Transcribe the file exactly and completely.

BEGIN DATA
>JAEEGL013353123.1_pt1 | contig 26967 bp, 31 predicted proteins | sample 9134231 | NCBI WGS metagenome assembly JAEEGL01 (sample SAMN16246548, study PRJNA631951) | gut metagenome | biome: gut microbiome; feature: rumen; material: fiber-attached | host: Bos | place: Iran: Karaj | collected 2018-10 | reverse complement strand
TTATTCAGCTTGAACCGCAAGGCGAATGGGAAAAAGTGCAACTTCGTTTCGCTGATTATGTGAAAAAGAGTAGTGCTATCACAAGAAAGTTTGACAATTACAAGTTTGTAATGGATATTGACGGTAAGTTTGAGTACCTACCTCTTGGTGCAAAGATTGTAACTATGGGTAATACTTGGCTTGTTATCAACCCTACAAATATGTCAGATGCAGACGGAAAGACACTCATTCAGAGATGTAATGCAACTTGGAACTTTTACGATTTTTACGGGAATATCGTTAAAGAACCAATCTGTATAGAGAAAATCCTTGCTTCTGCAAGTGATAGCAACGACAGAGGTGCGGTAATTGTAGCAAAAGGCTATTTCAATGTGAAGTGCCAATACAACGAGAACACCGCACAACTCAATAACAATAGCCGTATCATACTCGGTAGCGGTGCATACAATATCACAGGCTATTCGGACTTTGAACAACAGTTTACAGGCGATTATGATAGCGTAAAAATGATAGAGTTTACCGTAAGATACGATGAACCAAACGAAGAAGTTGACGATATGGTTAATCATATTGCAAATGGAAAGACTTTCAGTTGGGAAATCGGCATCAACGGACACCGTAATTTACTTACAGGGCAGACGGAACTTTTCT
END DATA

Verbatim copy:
>JAEEGL013353123.1_pt1 | contig 26967 bp, 31 predicted proteins | sample 9134231 | NCBI WGS metagenome assembly JAEEGL01 (sample SAMN16246548, study PRJNA631951) | gut metagenome | biome: gut microbiome; feature: rumen; material: fiber-attached | host: Bos | place: Iran: Karaj | collected 2018-10 | reverse complement strand
TTATTCAGCTTGAACCGCAAGGCGAATGGGAAAAAGTGCAACTTCGTTTCGCTGATTATGTGAAAAAGAGTAGTGCTATCACAAGAAAGTTTGACAATTACAAGTTTGTAATGGATATTGACGGTAAGTTTGAGTACCTACCTCTTGGTGCAAAGATTGTAACTATGGGTAATACTTGGCTTGTTATCAACCCTACAAATATGTCAGATGCAGACGGAAAGACACTCATTCAGAGATGTAATGCAACTTGGAACTTTTACGATTTTTACGGGAATATCGTTAAAGAACCAATCTGTATAGAGAAAATCCTTGCTTCTGCAAGTGATAGCAACGACAGAGGTGCGGTAATTGTAGCAAAAGGCTATTTCAATGTGAAGTGCCAATACAACGAGAACACCGCACAACTCAATAACAATAGCCGTATCATACTCGGTAGCGGTGCATACAATATCACAGGCTATTCGGACTTTGAACAACAGTTTACAGGCGATTATGATAGCGTAAAAATGATAGAGTTTACCGTAAGATACGATGAACCAAACGAAGAAGTTGACGATATGGTTAATCATATTGCAAATGGAAAGACTTTCAGTTGGGAAATCGGCATCAACGGACACCGTAATTTACTTACAGGGCAGACGGAACTTTTCT